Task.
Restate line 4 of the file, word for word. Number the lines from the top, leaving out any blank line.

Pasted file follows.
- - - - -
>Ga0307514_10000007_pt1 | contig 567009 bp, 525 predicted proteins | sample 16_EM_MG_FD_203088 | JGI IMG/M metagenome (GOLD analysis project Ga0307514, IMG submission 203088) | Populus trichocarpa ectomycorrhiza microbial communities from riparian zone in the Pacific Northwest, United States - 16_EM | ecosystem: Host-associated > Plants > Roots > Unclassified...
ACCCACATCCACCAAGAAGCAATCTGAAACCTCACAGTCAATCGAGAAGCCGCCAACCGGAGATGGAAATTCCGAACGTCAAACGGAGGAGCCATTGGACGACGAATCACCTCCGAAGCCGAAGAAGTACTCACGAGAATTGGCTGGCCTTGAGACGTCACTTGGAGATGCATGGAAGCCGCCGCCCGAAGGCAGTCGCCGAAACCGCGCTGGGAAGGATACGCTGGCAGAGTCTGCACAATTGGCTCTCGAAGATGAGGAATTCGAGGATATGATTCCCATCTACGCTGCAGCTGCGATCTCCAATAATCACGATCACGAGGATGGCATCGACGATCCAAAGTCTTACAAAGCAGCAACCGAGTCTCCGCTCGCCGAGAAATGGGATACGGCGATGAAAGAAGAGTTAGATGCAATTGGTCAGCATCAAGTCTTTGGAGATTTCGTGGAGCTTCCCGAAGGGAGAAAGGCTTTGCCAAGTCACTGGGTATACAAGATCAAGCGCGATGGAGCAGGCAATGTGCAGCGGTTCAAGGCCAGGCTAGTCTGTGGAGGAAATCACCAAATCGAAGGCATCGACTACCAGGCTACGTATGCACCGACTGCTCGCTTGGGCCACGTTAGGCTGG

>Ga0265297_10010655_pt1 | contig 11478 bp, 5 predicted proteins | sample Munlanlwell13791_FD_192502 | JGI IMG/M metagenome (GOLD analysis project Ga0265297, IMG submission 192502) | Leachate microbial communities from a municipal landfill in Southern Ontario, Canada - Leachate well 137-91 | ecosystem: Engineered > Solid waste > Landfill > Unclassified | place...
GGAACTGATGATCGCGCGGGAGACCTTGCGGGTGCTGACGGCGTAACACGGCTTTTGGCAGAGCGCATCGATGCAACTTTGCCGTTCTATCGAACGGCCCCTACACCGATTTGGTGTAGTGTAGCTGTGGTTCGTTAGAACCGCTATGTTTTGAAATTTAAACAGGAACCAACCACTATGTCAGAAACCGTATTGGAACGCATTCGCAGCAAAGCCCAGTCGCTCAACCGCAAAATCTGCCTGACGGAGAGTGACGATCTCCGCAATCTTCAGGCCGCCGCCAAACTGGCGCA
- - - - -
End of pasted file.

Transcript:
GGAACTGATGATCGCGCGGGAGACCTTGCGGGTGCTGACGGCGTAACACGGCTTTTGGCAGAGCGCATCGATGCAACTTTGCCGTTCTATCGAACGGCCCCTACACCGATTTGGTGTAGTGTAGCTGTGGTTCGTTAGAACCGCTATGTTTTGAAATTTAAACAGGAACCAACCACTATGTCAGAAACCGTATTGGAACGCATTCGCAGCAAAGCCCAGTCGCTCAACCGCAAAATCTGCCTGACGGAGAGTGACGATCTCCGCAATCTTCAGGCCGCCGCCAAACTGGCGCA